Philippine Markets Newsletter

This marine ports operator found its way to the shore despite the pandemic, achieving a Uniform ROA of 15%, not 8%

September 28, 2022

Supply chain disruptions and other pandemic-induced problems have proven a great challenge for this marine ports operator. It seems as-reported metrics are too focused on these issues that it’s not taking into account the company’s ability to successfully navigate through the pandemic.

Also below, Uniform Accounting Embedded Expectations Analysis and the Uniform Accounting Performance and Valuation Tearsheet for the company.

Philippine Markets Newsletter:
Wednesday Uniform Earnings Tearsheets – Philippine-listed Focus
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According to the Global Trade Update report published by the United Nations Conference on Trade and Development (UNCTAD), global trade reached a record high of $28.5 trillion in 2021, up by 13% relative to pre-pandemic levels.

Most of this growth was recorded during H1 2021 with the momentum slowing down by Q3 2021. It picked up again in Q4 2021, achieving $5.8 trillion trade in goods.

In their 2021 World Trade Report, the World Trade Organization (WTO) noted the characteristics that make the global economy susceptible to crises—interdependence, openness, and networked technologies—also make it adaptable, innovative, and able to withstand crises when they hit. This, according to the WTO, highlights a paradox.

In the Philippines, one of the leading providers of the operation and management of port terminals that allows local and international trade of goods is Asian Terminals, Inc. (PSE:ATI).

Like most companies, Asian Terminals suffered lower revenues and subsequently lower net income during the pandemic with revenues for 2020 declining by 17.8% and net income declining by 20.4%.

By 2021, Asian Terminals was able to slowly recover, with revenues going up by 1.8% from PHP 11.0 million in 2020 to PHP 11.2 million on the back of higher container volumes.

On top of that, the company said it had handled 1.3 million TEUs (twenty-foot equivalent units) in 2021, a 3.7% increase versus 2020.

Asian Terminals said that it plans to sustain this momentum by investing PHP 5.4 billion in the acquisition of more modern and eco-friendly cargo handling equipment, as well as the development of ports and logistics infrastructures across its properties.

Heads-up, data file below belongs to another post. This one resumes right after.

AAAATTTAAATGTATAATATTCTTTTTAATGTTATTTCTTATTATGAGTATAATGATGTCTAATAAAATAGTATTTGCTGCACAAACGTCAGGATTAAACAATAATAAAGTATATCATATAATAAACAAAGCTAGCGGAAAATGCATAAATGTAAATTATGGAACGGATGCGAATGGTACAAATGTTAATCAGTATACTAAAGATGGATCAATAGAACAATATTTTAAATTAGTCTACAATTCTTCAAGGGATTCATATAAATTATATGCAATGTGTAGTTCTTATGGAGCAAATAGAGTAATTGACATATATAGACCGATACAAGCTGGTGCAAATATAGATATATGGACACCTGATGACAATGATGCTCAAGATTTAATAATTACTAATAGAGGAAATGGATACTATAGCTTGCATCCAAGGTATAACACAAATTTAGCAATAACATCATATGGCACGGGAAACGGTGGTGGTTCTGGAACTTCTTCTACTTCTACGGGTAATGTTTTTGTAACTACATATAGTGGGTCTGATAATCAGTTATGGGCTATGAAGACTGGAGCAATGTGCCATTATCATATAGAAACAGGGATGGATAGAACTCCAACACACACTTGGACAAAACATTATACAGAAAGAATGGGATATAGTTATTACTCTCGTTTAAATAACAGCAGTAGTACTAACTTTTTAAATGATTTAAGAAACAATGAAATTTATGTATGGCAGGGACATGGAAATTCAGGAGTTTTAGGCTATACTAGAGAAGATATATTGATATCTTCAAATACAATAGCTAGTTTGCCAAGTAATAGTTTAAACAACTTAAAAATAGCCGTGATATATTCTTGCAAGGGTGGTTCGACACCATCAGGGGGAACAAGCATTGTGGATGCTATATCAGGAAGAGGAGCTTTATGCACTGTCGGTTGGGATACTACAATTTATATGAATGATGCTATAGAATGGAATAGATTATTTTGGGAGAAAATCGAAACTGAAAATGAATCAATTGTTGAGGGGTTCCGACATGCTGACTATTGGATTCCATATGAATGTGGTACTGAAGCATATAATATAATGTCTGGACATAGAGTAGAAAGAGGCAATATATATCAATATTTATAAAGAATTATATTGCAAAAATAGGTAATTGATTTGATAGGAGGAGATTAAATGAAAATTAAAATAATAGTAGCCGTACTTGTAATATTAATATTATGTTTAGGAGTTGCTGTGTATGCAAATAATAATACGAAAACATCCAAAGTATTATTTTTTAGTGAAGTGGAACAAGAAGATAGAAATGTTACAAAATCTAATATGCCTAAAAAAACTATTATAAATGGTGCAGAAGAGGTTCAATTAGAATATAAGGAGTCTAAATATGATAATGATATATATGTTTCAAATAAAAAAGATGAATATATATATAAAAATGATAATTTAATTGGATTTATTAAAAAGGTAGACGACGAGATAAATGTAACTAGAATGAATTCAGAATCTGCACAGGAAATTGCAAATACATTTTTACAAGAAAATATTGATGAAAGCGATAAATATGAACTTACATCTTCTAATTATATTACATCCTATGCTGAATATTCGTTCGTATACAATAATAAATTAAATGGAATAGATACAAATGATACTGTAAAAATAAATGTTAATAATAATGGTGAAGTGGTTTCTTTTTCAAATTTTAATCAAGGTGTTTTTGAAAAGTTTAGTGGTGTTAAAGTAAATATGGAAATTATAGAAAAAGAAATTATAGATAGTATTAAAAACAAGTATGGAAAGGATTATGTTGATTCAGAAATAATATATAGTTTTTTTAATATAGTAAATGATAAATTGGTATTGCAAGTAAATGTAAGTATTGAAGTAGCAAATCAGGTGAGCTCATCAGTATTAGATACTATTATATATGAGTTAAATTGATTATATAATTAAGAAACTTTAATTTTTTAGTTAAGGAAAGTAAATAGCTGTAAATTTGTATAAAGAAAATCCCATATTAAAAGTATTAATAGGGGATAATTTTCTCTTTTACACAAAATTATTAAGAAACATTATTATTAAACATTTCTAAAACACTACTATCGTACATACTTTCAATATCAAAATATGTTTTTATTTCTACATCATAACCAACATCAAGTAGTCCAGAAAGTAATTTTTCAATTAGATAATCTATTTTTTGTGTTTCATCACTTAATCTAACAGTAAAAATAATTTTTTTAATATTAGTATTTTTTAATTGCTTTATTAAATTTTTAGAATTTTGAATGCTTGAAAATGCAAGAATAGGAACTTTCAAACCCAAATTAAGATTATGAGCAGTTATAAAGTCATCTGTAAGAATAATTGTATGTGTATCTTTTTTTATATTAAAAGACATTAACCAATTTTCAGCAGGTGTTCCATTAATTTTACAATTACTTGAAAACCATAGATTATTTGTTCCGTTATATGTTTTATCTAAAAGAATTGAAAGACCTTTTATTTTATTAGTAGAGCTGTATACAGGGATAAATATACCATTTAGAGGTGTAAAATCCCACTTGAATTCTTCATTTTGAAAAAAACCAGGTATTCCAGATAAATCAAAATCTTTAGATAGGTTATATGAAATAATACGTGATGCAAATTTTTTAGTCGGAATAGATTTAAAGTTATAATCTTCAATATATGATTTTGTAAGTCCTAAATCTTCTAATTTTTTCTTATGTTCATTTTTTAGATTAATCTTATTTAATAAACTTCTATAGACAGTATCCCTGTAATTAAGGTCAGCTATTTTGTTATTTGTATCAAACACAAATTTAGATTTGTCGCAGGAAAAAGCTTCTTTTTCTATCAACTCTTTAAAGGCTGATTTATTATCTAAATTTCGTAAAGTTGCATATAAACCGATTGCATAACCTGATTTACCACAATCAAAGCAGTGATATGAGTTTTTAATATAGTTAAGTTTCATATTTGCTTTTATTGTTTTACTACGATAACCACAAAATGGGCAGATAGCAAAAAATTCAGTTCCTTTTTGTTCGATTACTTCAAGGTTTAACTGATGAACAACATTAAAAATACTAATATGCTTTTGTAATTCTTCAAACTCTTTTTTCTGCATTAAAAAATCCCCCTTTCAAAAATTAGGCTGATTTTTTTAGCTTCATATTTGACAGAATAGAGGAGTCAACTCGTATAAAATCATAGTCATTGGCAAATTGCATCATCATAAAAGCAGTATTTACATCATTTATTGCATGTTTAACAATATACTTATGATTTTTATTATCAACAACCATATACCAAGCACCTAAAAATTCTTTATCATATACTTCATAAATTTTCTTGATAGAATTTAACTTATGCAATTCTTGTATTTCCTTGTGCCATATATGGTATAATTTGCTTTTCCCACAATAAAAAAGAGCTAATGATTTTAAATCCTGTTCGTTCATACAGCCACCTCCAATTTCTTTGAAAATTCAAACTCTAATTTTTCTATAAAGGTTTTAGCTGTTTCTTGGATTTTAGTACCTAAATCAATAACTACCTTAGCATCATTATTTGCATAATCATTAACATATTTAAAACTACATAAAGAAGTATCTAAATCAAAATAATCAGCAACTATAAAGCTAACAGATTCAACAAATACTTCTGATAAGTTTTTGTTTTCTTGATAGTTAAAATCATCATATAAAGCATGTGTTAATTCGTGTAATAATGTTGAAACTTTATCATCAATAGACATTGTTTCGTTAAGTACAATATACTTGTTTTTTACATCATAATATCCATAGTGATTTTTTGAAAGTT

As part of this investment, Asian Terminals will also continue with the yard and berth facilities expansion in Manila South Harbor in order to handle the increasing container volumes and larger ships that are being deployed by freight carriers. This, in turn, will warrant a quicker and safer terminal turn-around time for port users, as well as help the company achieve 2.0 million TEUs by 2024.

With those initiatives, investors might think Asian Terminals is on the right track to recovery. However, as-reported metrics still paint the company as one that is struggling to adapt and boost growth even in 2021. 

In reality, the company’s continued facilities improvements despite ongoing global issues showed that Asian Terminals did better than expected, with Uniform ROAs performing way above cost-of-capital levels at 15%.

The distortion between Uniform and as-reported ROAs comes from as-reported metrics failing to consider the amount of goodwill on Asian Terminals’ balance sheet.

In recent years, goodwill sits at about PHP 20.6 billion, which is about 65% of the company’s total assets, arising from acquisitions made to expand its market reach.

Goodwill is an intangible asset that is purely accounting-based and unrepresentative of the company’s actual operating performance. When as-reported accounting includes this in a company’s balance sheet, it creates an artificially inflated asset base.

As a result, as-reported ROAs are not capturing the strength of Asian Terminals’ earning power. Adjusting for goodwill, we can see that the company isn’t producing paltry returns. In fact, it has been the opposite, with the company earning robust returns that have been nearly 2x greater.

Asian Terminals’ profitability is stronger than you think

As-reported metrics distort the market’s perception of the firm’s recent profitability. If you were to just look at as-reported ROA, you would think that Asian Terminals’ profitability has been recently weaker than real economic metrics highlight.